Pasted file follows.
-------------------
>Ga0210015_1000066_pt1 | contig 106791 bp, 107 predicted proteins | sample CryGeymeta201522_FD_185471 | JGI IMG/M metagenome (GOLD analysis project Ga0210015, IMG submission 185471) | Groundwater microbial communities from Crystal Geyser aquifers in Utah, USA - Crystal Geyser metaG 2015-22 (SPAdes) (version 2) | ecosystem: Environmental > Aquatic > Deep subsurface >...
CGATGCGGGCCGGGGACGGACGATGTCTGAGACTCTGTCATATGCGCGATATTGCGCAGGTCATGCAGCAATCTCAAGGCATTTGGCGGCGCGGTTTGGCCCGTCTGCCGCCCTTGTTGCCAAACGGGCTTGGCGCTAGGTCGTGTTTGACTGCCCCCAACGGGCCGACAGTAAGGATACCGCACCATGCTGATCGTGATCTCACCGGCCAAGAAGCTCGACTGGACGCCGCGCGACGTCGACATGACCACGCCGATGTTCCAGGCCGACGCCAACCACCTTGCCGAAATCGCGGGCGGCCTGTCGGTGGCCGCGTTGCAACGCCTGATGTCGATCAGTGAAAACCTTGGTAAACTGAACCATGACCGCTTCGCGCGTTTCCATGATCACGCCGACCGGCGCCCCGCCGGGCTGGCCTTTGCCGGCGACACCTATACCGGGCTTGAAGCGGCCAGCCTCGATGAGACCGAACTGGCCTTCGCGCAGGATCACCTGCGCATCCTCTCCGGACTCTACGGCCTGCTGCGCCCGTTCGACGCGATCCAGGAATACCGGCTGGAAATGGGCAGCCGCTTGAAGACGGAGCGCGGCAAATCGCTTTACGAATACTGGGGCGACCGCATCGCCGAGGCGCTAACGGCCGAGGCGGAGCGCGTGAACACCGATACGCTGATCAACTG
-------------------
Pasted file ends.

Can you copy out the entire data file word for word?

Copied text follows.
>Ga0210015_1000066_pt1 | contig 106791 bp, 107 predicted proteins | sample CryGeymeta201522_FD_185471 | JGI IMG/M metagenome (GOLD analysis project Ga0210015, IMG submission 185471) | Groundwater microbial communities from Crystal Geyser aquifers in Utah, USA - Crystal Geyser metaG 2015-22 (SPAdes) (version 2) | ecosystem: Environmental > Aquatic > Deep subsurface >...
CGATGCGGGCCGGGGACGGACGATGTCTGAGACTCTGTCATATGCGCGATATTGCGCAGGTCATGCAGCAATCTCAAGGCATTTGGCGGCGCGGTTTGGCCCGTCTGCCGCCCTTGTTGCCAAACGGGCTTGGCGCTAGGTCGTGTTTGACTGCCCCCAACGGGCCGACAGTAAGGATACCGCACCATGCTGATCGTGATCTCACCGGCCAAGAAGCTCGACTGGACGCCGCGCGACGTCGACATGACCACGCCGATGTTCCAGGCCGACGCCAACCACCTTGCCGAAATCGCGGGCGGCCTGTCGGTGGCCGCGTTGCAACGCCTGATGTCGATCAGTGAAAACCTTGGTAAACTGAACCATGACCGCTTCGCGCGTTTCCATGATCACGCCGACCGGCGCCCCGCCGGGCTGGCCTTTGCCGGCGACACCTATACCGGGCTTGAAGCGGCCAGCCTCGATGAGACCGAACTGGCCTTCGCGCAGGATCACCTGCGCATCCTCTCCGGACTCTACGGCCTGCTGCGCCCGTTCGACGCGATCCAGGAATACCGGCTGGAAATGGGCAGCCGCTTGAAGACGGAGCGCGGCAAATCGCTTTACGAATACTGGGGCGACCGCATCGCCGAGGCGCTAACGGCCGAGGCGGAGCGCGTGAACACCGATACGCTGATCAACTG